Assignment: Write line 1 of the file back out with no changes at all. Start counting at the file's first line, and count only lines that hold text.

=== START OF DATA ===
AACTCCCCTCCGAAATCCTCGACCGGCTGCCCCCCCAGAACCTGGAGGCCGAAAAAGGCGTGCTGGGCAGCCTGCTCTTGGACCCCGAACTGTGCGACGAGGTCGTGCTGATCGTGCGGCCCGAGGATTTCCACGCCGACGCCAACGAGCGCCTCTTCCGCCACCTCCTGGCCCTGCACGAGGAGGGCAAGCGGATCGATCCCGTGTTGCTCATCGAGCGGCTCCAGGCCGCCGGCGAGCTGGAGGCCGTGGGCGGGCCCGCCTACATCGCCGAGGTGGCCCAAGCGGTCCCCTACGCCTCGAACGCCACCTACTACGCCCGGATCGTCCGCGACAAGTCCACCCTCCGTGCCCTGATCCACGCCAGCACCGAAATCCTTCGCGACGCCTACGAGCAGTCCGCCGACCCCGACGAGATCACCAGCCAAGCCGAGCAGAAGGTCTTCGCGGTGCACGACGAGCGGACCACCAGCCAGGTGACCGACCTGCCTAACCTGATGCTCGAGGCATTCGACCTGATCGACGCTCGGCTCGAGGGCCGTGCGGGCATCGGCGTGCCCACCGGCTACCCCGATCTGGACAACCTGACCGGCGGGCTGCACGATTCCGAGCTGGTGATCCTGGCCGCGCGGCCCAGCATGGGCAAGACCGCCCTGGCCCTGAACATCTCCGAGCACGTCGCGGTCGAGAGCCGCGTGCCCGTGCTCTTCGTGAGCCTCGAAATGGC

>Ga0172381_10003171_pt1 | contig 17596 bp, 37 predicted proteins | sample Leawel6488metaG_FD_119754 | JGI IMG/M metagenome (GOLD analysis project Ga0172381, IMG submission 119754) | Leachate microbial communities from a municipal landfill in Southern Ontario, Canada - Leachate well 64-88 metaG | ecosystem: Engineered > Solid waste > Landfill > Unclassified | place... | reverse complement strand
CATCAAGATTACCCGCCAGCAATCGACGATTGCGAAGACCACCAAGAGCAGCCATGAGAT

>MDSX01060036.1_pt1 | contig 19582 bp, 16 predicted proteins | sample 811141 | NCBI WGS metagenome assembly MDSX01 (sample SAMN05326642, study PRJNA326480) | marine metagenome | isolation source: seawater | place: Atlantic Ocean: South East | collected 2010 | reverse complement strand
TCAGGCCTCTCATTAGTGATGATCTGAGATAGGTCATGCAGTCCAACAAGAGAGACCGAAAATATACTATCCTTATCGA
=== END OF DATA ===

AACTCCCCTCCGAAATCCTCGACCGGCTGCCCCCCCAGAACCTGGAGGCCGAAAAAGGCGTGCTGGGCAGCCTGCTCTTGGACCCCGAACTGTGCGACGAGGTCGTGCTGATCGTGCGGCCCGAGGATTTCCACGCCGACGCCAACGAGCGCCTCTTCCGCCACCTCCTGGCCCTGCACGAGGAGGGCAAGCGGATCGATCCCGTGTTGCTCATCGAGCGGCTCCAGGCCGCCGGCGAGCTGGAGGCCGTGGGCGGGCCCGCCTACATCGCCGAGGTGGCCCAAGCGGTCCCCTACGCCTCGAACGCCACCTACTACGCCCGGATCGTCCGCGACAAGTCCACCCTCCGTGCCCTGATCCACGCCAGCACCGAAATCCTTCGCGACGCCTACGAGCAGTCCGCCGACCCCGACGAGATCACCAGCCAAGCCGAGCAGAAGGTCTTCGCGGTGCACGACGAGCGGACCACCAGCCAGGTGACCGACCTGCCTAACCTGATGCTCGAGGCATTCGACCTGATCGACGCTCGGCTCGAGGGCCGTGCGGGCATCGGCGTGCCCACCGGCTACCCCGATCTGGACAACCTGACCGGCGGGCTGCACGATTCCGAGCTGGTGATCCTGGCCGCGCGGCCCAGCATGGGCAAGACCGCCCTGGCCCTGAACATCTCCGAGCACGTCGCGGTCGAGAGCCGCGTGCCCGTGCTCTTCGTGAGCCTCGAAATGGC